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RE: Raising an ugly issue again

From: Anne Thomas Manes <anne@manes.net>
Date: Sun, 31 Oct 2004 17:44:52 -0500
To: <www-ws-desc@w3.org>
Message-ID: <E1COOS4-0001W2-6P@frink.w3.org>
I respectively disagree. In case #1, how do I distinguish one "autonomous
system" (i.e. service)  from another "autonomous system"? I hope you're not
implying that I can deploy only one service per system. In case #2, I have a
clear way to distinguish one service from another.
 
An architecture is supposed to support use cases. I don't think the WSDL 2.0
data model supports identified use cases. 
 
One use case is as follows - A developer wants to use a service. The service
exposes multiple interfaces: a couple of versions of its functional
interface, a management interface, and a metadata interface. As a developer
planning to use the service, he's only interested in using the latest
version of its functional interface. He doesn't need to interact with the
management interface or the metadata interface, or the older functional
interface. Therefore he needs a way to get the description of that specific
interface, and he wants to generate a client proxy that deals only with that
interface. Meanwhile, there's a distributed management system that wants to
manage this service - it wants access to the management interface, and not
to the functional interfaces. It wants to query the service using its
metadata interface to discover the management interface. It needs to have
some mechanism to associate the metadata interface with the management
interface. It may also need to interact with the functional interface,
depending on the constraints and capabilities associated with the interface.
 
The architecture needs a way to group related operations into an interface,
and a way to describe all of the interfaces supported by a service. 
 
The "one interface per service" constraint tells me that WSDL 2.0 is an
"interface" description language, not a "service" description language. And
perhaps that's a reasonable approach. But we should call it WIDL rather than
WSDL. 
 
Perhaps we need to take a step back and redesign the metadata description
model. Perhaps we need a higher-level service description language that ties
together all the metadata about a service - message descriptions (schema),
interface descriptions (WIDL), constraints and capabilities descriptions
(WSPL?), semantic descriptions (OWL-S/RDF), etc.
 
Anne
 
  _____  

From: Peter Madziak [mailto:peter.madziak@agfa.com] 
Sent: Thursday, October 28, 2004 2:35 PM
To: anne@manes.net
Cc: www-ws-desc@w3.org; www-ws-desc-request@w3.org
Subject: Re: Raising an ugly issue again
 

Anne: 

>From an architectural perspective it seems to me that it is by no means a
clear cut decision between the following cases: 

1.) Having one autonomous system that is exposing multiple services, one for
each of the aspects you refer to in your list, versus 

2.) Having one autonomous system that exposes one service comprised of
multiple interfaces, one for each of the said aspects.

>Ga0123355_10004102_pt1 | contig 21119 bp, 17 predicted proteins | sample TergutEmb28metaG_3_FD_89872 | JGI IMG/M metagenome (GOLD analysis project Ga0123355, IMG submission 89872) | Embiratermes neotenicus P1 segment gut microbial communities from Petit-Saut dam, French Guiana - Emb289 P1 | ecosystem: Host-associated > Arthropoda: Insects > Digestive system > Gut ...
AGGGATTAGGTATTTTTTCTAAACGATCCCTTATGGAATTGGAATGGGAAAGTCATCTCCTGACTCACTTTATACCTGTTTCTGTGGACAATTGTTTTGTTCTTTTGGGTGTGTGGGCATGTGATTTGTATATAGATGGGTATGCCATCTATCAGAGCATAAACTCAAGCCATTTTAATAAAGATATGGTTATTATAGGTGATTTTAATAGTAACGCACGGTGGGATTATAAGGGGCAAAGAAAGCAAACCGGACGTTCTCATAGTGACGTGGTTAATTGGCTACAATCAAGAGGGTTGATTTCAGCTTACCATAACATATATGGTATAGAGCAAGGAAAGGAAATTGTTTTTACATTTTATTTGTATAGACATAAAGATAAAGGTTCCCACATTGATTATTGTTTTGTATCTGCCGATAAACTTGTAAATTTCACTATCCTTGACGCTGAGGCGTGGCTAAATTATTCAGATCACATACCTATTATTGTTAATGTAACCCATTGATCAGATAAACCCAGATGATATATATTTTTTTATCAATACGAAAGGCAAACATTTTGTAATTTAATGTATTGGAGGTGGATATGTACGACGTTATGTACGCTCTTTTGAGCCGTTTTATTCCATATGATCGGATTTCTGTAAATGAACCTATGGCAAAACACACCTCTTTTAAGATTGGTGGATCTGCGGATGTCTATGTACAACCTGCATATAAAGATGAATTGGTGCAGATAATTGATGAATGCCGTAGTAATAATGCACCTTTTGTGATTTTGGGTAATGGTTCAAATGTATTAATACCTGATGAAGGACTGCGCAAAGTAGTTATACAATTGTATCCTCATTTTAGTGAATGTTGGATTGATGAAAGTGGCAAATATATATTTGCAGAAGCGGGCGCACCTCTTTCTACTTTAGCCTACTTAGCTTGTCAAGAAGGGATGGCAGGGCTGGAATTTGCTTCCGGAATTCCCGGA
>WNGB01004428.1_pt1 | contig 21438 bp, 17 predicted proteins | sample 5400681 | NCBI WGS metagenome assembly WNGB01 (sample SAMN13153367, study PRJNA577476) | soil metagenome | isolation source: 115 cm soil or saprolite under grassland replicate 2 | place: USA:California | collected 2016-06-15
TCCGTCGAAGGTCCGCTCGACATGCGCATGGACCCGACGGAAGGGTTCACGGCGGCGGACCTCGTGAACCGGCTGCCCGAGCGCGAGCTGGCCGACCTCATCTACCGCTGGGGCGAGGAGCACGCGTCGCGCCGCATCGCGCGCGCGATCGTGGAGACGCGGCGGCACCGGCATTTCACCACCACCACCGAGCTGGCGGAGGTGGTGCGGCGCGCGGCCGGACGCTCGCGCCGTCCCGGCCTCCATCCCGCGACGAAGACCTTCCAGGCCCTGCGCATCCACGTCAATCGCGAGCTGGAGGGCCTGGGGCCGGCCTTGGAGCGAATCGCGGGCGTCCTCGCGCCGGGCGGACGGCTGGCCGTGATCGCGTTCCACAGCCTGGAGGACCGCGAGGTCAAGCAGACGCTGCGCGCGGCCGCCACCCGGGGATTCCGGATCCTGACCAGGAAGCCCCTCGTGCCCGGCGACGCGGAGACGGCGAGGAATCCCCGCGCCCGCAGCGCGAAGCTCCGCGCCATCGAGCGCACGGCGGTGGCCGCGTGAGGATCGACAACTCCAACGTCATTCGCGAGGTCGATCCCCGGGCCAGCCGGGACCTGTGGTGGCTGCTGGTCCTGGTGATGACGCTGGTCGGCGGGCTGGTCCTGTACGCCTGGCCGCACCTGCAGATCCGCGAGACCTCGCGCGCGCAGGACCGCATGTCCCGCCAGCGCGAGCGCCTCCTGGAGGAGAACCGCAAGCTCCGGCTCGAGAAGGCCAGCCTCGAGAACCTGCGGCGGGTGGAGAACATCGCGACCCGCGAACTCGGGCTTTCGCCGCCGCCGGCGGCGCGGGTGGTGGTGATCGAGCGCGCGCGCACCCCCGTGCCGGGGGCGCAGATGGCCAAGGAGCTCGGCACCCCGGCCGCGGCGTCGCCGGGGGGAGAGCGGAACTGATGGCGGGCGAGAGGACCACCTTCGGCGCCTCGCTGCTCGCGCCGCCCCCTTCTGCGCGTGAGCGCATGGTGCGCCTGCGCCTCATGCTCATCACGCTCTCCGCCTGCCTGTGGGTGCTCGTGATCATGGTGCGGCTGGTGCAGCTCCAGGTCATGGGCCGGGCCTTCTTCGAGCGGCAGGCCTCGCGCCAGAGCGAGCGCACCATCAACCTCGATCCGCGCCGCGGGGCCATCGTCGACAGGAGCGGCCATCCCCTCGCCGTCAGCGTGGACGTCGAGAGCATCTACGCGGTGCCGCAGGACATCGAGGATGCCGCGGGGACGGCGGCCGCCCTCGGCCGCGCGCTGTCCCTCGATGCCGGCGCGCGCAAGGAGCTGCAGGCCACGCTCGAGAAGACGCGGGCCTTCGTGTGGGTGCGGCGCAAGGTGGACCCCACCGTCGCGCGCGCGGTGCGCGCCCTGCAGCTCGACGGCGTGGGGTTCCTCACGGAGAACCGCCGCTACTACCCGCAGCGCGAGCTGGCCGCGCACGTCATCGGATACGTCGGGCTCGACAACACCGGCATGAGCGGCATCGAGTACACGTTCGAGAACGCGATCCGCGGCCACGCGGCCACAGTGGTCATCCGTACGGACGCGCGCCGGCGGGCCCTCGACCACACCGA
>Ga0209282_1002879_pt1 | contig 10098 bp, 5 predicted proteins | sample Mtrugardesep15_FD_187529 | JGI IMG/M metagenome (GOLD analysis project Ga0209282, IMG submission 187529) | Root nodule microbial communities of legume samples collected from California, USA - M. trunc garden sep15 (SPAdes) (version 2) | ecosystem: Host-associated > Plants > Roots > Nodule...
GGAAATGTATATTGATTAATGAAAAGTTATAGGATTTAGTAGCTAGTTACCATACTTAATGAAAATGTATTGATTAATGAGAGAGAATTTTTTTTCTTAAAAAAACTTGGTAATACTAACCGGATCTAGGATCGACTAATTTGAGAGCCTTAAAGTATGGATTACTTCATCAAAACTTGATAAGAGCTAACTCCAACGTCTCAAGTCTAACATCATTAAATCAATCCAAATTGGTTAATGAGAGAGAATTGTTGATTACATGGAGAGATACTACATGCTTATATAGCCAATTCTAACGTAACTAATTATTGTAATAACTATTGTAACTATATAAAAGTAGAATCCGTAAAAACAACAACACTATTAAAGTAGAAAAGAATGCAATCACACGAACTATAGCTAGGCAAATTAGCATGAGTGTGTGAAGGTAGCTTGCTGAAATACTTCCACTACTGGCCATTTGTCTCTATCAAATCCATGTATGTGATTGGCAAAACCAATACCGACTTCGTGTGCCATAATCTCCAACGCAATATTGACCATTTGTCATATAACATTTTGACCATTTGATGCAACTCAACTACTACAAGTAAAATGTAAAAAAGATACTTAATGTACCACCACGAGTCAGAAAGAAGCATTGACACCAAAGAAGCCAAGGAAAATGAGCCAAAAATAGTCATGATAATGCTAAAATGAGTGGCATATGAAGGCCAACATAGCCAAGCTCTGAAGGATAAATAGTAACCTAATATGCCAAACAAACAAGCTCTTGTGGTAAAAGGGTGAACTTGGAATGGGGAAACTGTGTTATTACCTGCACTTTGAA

Also, a couple of points with respect to the versioning issue: 

1.) The obvious ideal is to "extend" an interface as it evolves in a fashion
that does not break clients that are still "speaking to" the old version.
Although difficult, this can work with well-defined schemas (with
appropriate extension points, good usage of min/maxOccurrs, etc...) for your
request and response messages. In fact, this is the essence of the power of
loose-coupling that is at the heart of SOA. 

2.) Since the previous "ideal" case doesn't always work, or is not always
done for a variety of reasons in practice, what I have found to work best in
practice is to point consumers at a completely new service for new versions
that are incompatible with previous ones. The real key is to make sure that
there is only one "autonomous system" behind the two services. 

Peter

-------
Peter Madziak
Software Architect
Agfa HealthCare
ph: 519-746-6210 (2577) 



 
"Anne Thomas Manes" <anne@manes.net> 
Sent by: www-ws-desc-request@w3.org 
10/28/2004 10:59 AM 
        
        To:        <www-ws-desc@w3.org> 
        cc:        (bcc: Peter Madziak/AMIMQ/CAN/AGFA/CA/BAYER) 
        Subject:        Raising an ugly issue again




I apologize in advance for raising this ugly issue again. Perhaps I just
don't understand the model well enough, and maybe you can explain it to me,
but I'm really concerned about the "one interface per service" constraint.

The SOA architecture requires that a web service expose multiple interfaces:
- its functional interface
- a management interface (WSDM, WS-Management, etc)
- a metadata discovery interface (WS-MetadataExchange, etc)
- an interactive interface (WSRP, etc)
- potentially others

I have clients that also require that a web service support versioning, in
which case the service will expose multiple versions of its functional
interface. 

How does WSDL 2.0 support these basic SOA requirements if a service
definition is constrained such that it implements at most one interface?

Thanks,
Anne
Received on Sunday, 31 October 2004 22:45:32 GMT

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